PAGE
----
All this while the weather was the most disheartening possible— wet, with about one day in three fine, and, of course, when it rained it poured, everything getting flooded with rainwater and buried in mud. The ground was so low that drainage was well-nigh impossible ; the whole place became water-logged at once, and, to make matters worse, the Turks, who were on slightly higher ground, were able to drain a good deal of their surface water down on to us. But the actual rain which fell on our camp was a small matter compared with the river floods, which were shortly to add to our troubles. The Tigris hereabouts rises rapidly at this season, and the water is decidedly higher than the surrounding country. The Arabs combat the floods by building a continuous bund (or bank) along the river's edge, each individual landowner continually watching the water and repairing his portion of the bund; but we ourselves were quite unable to attend to such matters, for the very good reason that during the daytime the Turkish fire prevented all work on the exposed river bank. At one time things got so bad that the people in the north-west section of the defence were flooded out and forced to retire to Middle Line, leaving rather a queer line of defence in that quarter, though it did not really matter just then, as the Turks opposite to them were flooded out also, and the whole country was such a sea of mud and water that it was practically impossible for the enemy to advance over it. Communication trenches, dugouts, and everything else fell in from time to time, and had to be made up again, thus giving us additional labour.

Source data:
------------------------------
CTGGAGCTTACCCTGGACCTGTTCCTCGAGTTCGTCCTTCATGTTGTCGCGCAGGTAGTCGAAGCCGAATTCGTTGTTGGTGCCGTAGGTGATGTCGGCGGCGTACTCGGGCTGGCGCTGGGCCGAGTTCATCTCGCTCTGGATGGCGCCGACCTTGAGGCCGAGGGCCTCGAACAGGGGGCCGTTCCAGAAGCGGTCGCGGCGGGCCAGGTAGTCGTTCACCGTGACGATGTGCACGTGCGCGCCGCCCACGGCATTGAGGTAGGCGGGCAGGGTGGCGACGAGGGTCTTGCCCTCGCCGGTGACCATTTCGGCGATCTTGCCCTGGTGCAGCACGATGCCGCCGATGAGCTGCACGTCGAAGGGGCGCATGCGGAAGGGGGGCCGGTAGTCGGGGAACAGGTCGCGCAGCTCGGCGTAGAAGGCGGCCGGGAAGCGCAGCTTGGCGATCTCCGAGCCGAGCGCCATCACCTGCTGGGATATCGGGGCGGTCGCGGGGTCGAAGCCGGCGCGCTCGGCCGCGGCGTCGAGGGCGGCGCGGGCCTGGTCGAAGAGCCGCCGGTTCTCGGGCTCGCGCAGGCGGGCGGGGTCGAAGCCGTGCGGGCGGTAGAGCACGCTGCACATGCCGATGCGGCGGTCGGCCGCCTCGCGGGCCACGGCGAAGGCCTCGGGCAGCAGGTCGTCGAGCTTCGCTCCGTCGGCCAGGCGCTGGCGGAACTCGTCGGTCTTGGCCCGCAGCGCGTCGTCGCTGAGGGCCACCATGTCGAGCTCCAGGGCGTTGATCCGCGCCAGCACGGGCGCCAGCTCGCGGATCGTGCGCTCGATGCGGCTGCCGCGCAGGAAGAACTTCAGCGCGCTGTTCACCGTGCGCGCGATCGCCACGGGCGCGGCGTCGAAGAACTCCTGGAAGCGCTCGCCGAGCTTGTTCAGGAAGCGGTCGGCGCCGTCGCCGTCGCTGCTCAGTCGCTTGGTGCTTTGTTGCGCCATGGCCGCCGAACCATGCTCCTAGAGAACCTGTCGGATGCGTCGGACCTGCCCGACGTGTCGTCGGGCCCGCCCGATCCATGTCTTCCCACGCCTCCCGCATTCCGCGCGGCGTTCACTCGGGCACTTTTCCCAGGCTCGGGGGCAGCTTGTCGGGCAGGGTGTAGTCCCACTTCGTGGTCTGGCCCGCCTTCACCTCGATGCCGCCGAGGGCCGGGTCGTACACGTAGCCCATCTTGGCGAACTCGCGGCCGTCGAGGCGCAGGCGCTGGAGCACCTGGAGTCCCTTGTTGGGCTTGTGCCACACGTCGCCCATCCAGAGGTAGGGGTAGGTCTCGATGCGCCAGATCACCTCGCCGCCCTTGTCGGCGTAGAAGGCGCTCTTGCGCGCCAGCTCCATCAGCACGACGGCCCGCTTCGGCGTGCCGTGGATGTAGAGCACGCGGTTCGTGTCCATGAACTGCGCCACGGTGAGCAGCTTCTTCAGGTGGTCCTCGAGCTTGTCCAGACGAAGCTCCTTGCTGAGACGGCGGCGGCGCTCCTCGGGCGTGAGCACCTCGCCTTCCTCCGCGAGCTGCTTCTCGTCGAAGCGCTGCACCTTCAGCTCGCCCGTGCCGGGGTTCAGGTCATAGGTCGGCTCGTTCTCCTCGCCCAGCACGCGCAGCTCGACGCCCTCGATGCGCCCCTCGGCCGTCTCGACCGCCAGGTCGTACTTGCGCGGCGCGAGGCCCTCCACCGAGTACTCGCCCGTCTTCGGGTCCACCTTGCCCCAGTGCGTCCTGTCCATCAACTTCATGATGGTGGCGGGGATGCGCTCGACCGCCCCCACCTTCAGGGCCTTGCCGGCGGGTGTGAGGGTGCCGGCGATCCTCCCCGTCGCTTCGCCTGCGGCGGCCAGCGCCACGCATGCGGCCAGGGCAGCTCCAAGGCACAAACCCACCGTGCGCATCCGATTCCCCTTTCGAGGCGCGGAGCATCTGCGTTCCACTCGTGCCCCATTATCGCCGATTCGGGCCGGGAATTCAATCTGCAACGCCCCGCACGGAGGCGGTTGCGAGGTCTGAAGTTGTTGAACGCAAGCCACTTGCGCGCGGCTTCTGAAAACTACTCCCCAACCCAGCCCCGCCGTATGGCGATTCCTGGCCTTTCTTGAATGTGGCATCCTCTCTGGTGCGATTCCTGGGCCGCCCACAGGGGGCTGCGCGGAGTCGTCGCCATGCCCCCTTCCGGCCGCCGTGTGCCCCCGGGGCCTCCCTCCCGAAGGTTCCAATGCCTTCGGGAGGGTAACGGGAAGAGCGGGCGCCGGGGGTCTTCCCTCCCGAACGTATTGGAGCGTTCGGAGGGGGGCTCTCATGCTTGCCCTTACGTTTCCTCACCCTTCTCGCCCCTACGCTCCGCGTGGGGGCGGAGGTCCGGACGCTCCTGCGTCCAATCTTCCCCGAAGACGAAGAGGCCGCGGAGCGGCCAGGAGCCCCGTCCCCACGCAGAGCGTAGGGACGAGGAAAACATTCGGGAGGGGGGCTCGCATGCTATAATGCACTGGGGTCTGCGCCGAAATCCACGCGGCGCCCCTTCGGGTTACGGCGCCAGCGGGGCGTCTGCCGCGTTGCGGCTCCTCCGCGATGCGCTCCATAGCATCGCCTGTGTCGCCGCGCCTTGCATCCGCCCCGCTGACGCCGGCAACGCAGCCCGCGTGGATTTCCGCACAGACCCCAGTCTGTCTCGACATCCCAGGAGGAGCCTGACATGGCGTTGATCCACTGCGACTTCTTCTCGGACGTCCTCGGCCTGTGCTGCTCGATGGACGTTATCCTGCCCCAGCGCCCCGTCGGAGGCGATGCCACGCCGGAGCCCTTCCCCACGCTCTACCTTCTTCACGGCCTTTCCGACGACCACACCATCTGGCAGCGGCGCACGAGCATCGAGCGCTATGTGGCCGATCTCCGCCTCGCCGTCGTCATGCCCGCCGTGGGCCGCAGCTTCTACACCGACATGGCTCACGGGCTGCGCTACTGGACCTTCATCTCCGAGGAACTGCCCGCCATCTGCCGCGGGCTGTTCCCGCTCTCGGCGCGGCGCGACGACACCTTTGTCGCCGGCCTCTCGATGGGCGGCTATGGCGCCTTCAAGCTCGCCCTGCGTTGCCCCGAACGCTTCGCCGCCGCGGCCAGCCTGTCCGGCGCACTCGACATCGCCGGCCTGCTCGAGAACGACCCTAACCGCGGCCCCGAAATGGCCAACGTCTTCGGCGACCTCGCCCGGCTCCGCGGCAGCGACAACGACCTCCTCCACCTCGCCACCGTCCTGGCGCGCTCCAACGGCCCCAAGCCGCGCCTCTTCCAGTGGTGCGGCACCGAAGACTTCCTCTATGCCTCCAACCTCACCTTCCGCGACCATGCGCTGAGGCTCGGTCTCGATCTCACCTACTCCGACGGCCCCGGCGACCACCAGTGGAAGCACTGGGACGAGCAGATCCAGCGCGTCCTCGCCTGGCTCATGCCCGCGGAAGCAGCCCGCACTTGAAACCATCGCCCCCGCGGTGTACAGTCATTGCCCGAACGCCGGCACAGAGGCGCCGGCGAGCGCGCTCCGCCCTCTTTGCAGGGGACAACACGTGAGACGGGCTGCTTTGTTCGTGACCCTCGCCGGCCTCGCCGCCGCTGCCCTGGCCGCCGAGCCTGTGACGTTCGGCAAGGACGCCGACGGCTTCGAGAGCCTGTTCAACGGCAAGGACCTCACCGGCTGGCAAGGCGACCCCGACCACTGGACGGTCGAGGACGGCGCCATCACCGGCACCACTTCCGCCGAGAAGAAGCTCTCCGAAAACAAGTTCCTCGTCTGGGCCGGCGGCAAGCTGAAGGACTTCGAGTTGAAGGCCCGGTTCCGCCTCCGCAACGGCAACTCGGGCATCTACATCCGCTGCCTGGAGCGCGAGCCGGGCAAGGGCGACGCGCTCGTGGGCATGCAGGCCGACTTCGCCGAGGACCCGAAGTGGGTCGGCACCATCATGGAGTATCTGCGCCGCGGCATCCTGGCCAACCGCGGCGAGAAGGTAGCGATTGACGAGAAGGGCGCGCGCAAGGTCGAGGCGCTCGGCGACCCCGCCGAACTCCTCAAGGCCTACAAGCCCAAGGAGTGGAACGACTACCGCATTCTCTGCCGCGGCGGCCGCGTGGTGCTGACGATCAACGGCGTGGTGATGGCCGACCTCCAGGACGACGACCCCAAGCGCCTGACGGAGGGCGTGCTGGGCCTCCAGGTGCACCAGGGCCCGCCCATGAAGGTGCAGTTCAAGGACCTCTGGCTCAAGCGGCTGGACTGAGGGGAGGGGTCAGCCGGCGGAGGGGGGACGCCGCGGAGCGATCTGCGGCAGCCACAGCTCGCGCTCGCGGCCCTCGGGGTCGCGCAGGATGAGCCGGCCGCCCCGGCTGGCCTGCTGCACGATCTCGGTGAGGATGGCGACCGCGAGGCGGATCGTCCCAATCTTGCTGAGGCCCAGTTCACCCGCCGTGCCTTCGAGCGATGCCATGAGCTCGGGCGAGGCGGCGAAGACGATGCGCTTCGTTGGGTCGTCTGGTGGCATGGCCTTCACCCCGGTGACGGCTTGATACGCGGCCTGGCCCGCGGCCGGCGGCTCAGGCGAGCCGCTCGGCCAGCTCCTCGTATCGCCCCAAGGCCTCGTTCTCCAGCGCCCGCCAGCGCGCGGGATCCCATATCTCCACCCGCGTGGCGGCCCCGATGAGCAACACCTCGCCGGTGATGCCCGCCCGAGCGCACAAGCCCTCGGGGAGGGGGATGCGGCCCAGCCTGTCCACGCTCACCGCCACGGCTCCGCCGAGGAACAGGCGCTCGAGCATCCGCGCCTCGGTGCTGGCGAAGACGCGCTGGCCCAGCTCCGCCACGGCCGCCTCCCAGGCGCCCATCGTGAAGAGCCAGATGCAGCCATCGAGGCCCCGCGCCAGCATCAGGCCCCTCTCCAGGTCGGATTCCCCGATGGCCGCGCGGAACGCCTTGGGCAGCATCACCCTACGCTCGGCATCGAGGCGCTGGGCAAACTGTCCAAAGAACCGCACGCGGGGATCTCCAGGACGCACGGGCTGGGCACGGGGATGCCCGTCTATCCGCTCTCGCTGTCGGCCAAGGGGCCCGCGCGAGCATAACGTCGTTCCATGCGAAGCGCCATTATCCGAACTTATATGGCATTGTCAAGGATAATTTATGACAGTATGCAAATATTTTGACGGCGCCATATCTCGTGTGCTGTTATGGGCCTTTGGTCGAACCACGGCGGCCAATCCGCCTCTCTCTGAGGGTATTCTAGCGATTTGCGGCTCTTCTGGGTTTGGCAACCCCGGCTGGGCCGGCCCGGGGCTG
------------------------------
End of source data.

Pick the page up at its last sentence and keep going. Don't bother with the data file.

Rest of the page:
In spite of these various troubles we were neither miserable nor gloomy; in fact, we were in the best of spirits. We were then living in the Fort, and we were never idle, as there was always plenty of digging and repairing to be done, inside and around, both by day and by night. When off duty we managed to amuse ourselves in one way or another, though, perhaps, the amusement was of a very mild form. The walls of our mess dug-out gradually assumed a most artistic appearance at the hands of a Major (of the Signals) who was attached to us. By polishing with a brick a very fine surface could be got to the sandy clay, and on this he achieved grand effects in the mural fresco line—drawings of all sorts, often suggested by advertisements, etc., in old "Graphics," while running right round was a decorative frieze of purely conventional pattern. At one time we had a plague of frogs in the mess, and these interested us a good deal, especially when they attempted to climb up steps in the wall. Then we always had the relief force speculation to fall back upon—on what day and at what hour it would make its appearance, concerning which each of us had his own ideas. As to myself, in my more serious and sedentary moments I read Aristotle, of which I possessed one small, well-thumbed volume; I studied Urdu, with the aid of an old conversational grammar, and found it most useful in my dealings with Indian troops; and, finally, our Acting Adjutant (Mason) gave me lessons in shorthand, in which he was an expert. Occasionally we heard very distant shelling going on down-stream, and wondered what was happening; sometimes we watched the Turkish caravan route, away north; and there was always the excitement of looking out for the daily arrival of our aeroplane from down river, with, perhaps, a message to be dropped for Headquarters, to be marked down as it fell, and retrieved, if possible, sometimes after dark. And each evening came the Fokkers, no less assiduous in their attentions than the Turkish guns. Such was life in those days.